Anyone researching GB Group plc (LON:GBG) might want to consider the historical volatility of the share price. Modern finance theory considers volatility to be a measure of risk, and there are two main types of price volatility. First, we have company specific volatility, which is the price gyrations of an individual stock. Holding at least 8 stocks can reduce this kind of risk across a portfolio. The second type is the broader market volatility, which you cannot diversify away, since it arises from macroeconomic factors which directly affects all the stocks on the market.
Some stocks see their prices move in concert with the market. Others tend towards stronger, gentler or unrelated price movements. Beta is a widely used metric to measure a stock’s exposure to market risk (volatility). Before we go on, it’s worth noting that Warren Buffett pointed out in his 2014 letter to shareholders that ‘volatility is far from synonymous with risk.’ Having said that, beta can still be rather useful. The first thing to understand about beta is that the beta of the overall market is one. A stock with a beta below one is either less volatile than the market, or more volatile but not corellated with the overall market. In comparison a stock with a beta of over one tends to be move in a similar direction to the market in the long term, but with greater changes in price.
What we can learn from GBG’s beta value
GB Group has a five-year beta of 1.08. This is reasonably close to the market beta of 1, so the stock has in the past displayed similar levels of volatility to the overall market. While history does not always repeat, this may indicate that the stock price will continue to be exposed to market risk, albeit not overly so. Share price volatility is well worth considering, but most long term investors consider the history of revenue and earnings growth to be more important. Take a look at how GB Group fares in that regard, below.
How does GBG’s size impact its beta?
With a market capitalisation of UK£664m, GB Group is a small cap stock. However, it is big enough to catch the attention of professional investors. Small companies often have a high beta value because the stock price can move on relatively low capital flows. So it’s interesting to note that this stock historically has a beta value quite close to one.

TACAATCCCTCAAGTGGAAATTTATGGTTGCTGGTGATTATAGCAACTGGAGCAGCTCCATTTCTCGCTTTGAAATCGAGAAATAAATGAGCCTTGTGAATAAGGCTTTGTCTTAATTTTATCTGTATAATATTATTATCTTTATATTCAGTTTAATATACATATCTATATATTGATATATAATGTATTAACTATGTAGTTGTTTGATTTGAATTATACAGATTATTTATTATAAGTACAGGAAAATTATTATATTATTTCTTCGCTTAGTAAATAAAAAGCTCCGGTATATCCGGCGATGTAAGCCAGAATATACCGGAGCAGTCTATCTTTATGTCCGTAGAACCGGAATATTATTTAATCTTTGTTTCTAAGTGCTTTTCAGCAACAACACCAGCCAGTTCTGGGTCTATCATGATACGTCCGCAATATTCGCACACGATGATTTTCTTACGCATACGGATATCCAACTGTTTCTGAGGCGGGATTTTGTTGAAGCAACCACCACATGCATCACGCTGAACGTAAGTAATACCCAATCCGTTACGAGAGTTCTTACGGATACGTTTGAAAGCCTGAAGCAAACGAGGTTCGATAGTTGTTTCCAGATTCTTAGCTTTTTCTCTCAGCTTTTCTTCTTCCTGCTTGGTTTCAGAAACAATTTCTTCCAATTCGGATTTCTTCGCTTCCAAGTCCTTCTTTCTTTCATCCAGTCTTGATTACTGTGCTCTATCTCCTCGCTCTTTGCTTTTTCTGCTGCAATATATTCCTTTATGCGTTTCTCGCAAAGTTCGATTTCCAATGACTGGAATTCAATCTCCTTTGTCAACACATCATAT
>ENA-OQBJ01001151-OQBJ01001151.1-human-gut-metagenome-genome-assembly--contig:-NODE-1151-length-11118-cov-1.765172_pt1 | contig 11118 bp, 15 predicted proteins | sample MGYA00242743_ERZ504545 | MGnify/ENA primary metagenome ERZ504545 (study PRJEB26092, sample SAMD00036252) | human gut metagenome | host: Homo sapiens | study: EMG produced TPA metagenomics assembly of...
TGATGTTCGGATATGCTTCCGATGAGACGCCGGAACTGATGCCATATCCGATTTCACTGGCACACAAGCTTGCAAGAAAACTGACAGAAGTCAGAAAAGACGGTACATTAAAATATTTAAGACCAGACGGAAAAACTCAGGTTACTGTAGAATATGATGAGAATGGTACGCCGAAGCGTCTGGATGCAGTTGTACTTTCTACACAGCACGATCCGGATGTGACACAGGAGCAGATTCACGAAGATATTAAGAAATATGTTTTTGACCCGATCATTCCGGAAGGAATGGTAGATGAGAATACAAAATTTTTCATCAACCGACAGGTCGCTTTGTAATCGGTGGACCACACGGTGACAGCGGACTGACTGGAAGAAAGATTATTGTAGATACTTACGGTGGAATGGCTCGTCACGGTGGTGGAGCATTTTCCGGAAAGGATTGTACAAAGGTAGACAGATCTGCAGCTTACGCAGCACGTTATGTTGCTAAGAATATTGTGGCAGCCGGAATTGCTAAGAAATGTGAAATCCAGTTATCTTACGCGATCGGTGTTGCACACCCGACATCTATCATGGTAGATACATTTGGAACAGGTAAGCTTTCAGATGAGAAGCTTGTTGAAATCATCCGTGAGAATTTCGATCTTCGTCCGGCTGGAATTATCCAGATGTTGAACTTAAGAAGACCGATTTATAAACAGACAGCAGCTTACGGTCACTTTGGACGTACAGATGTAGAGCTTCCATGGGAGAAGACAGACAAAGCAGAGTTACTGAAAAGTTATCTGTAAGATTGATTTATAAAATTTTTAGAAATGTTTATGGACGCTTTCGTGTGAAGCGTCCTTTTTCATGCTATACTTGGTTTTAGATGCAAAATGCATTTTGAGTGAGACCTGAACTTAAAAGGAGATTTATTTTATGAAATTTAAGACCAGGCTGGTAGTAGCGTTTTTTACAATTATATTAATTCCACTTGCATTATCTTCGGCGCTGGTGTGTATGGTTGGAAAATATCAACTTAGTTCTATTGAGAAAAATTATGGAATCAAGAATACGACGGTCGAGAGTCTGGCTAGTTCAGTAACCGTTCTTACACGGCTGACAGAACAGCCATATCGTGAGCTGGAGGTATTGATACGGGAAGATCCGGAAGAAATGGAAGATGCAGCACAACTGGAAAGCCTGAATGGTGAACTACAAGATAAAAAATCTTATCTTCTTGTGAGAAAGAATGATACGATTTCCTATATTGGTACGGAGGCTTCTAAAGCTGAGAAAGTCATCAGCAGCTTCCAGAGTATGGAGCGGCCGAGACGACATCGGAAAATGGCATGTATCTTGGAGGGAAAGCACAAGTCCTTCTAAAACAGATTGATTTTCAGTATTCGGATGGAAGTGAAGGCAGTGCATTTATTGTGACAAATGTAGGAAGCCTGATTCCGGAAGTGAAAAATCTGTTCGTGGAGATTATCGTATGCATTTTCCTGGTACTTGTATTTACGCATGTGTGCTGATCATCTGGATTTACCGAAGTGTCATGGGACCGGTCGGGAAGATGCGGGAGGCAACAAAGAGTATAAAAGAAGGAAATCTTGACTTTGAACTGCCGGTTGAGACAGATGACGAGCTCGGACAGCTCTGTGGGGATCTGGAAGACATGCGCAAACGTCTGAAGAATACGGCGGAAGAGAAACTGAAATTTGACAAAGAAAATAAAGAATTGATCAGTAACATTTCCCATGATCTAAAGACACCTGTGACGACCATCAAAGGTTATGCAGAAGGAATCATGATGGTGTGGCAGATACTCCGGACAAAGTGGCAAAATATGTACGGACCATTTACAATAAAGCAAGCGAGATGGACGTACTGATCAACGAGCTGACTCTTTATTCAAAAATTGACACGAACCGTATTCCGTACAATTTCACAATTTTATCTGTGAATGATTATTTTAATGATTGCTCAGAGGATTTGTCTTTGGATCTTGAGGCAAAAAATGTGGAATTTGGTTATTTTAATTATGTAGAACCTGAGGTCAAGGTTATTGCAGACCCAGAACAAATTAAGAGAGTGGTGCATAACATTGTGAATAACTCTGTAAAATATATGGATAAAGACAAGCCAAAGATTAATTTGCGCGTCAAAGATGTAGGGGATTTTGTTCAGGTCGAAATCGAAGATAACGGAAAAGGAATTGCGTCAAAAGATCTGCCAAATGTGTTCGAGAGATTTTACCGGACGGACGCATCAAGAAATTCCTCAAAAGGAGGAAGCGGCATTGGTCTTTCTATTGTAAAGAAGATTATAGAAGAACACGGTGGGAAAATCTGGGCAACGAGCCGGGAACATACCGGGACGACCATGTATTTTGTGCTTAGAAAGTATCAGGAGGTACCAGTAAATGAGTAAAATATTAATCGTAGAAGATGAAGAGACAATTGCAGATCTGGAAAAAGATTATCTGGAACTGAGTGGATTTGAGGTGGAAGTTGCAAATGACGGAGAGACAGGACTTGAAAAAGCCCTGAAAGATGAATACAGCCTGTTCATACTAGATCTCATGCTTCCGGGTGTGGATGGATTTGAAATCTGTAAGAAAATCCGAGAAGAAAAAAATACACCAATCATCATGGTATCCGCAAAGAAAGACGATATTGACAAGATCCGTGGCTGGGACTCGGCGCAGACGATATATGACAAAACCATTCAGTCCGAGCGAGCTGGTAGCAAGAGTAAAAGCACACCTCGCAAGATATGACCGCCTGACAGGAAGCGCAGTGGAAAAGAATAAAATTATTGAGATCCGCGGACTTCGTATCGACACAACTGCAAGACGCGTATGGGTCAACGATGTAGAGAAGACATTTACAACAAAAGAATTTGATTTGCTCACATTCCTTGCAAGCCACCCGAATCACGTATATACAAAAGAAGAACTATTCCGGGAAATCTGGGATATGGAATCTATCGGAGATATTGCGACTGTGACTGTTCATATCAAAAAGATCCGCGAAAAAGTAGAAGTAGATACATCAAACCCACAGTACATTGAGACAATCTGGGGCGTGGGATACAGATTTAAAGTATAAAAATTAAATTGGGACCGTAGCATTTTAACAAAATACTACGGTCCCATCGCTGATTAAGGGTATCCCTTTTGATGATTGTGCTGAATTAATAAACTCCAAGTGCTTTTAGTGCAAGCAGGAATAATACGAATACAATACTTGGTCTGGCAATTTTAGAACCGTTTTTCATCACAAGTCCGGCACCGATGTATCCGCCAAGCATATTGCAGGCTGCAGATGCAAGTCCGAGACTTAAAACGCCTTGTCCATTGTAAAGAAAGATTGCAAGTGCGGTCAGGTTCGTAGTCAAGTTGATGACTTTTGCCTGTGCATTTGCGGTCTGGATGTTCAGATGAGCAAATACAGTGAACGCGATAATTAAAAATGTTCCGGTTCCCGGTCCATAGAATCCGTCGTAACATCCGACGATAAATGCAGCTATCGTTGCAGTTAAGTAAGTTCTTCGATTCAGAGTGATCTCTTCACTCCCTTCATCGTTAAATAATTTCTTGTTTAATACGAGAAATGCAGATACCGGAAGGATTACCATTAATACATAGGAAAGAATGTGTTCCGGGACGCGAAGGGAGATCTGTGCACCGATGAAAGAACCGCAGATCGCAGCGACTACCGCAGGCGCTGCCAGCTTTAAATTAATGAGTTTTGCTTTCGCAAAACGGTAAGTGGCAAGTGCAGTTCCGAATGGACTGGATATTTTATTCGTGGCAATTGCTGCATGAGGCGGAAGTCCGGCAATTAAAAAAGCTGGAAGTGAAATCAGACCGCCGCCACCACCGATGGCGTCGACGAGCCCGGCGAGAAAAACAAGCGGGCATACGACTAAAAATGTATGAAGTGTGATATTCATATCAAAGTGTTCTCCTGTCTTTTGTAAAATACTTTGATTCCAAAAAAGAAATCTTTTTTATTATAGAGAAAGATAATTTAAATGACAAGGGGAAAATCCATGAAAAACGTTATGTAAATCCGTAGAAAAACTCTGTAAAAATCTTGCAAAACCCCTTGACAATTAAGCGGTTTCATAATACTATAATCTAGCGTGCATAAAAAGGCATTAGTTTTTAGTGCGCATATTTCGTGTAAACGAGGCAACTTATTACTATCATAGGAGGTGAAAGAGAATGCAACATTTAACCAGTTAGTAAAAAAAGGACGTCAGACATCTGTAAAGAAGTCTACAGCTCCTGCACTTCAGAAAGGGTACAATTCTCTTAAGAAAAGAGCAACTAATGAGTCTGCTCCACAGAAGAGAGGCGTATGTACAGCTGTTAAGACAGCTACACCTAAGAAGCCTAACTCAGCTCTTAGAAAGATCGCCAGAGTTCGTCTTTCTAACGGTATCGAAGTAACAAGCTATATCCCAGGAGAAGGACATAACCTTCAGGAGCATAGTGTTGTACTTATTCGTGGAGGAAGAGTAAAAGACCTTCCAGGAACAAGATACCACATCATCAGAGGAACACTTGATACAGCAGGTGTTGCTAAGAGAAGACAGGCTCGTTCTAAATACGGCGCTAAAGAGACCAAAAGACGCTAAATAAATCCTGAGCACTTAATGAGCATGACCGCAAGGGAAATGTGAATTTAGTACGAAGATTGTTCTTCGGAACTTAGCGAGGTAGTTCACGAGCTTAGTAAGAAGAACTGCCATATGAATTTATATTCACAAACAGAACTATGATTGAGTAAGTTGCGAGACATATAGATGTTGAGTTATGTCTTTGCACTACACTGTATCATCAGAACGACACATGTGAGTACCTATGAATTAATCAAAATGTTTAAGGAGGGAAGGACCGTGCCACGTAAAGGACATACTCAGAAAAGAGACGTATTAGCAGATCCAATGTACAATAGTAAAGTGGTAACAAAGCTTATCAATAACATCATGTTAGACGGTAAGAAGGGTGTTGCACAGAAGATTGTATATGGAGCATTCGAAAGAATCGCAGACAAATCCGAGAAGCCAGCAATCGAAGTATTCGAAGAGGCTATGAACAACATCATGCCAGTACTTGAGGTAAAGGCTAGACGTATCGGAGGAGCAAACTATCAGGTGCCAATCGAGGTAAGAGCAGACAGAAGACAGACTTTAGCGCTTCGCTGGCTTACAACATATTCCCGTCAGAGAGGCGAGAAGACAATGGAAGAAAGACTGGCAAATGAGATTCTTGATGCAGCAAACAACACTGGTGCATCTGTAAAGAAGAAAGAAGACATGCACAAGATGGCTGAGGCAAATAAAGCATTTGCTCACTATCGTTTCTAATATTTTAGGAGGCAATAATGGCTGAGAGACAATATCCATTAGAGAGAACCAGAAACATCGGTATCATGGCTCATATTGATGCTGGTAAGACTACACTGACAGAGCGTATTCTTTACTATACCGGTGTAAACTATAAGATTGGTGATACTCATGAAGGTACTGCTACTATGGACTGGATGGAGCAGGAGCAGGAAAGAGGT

What this means for you:
GB Group has a beta value quite close to that of the overall market. That doesn’t tell us much on its own, so it is probably worth considering whether the company is growing, if you’re looking for stocks that will go up more than the overall market. This article aims to educate investors about beta values, but it’s well worth looking at important company-specific fundamentals such as GB Group’s financial health and performance track record. I highly recommend you dive deeper by considering the following:
- Future Outlook: What are well-informed industry analysts predicting for GBG’s future growth? Take a look at our free research report of analyst consensus for GBG’s outlook.
- Past Track Record: Has GBG been consistently performing well irrespective of the ups and downs in the market? Go into more detail in the past performance analysis and take a look at the free visual representations of GBG’s historicals for more clarity.
- Other Interesting Stocks: It’s worth checking to see how GBG measures up against other companies on valuation. You could start with this free list of prospective options.
To help readers see past the short term volatility of the financial market, we aim to bring you a long-term focused research analysis purely driven by fundamental data. Note that our analysis does not factor in the latest price-sensitive company announcements.
The author is an independent contributor and at the time of publication had no position in the stocks mentioned. For errors that warrant correction please contact the editor at email@example.com.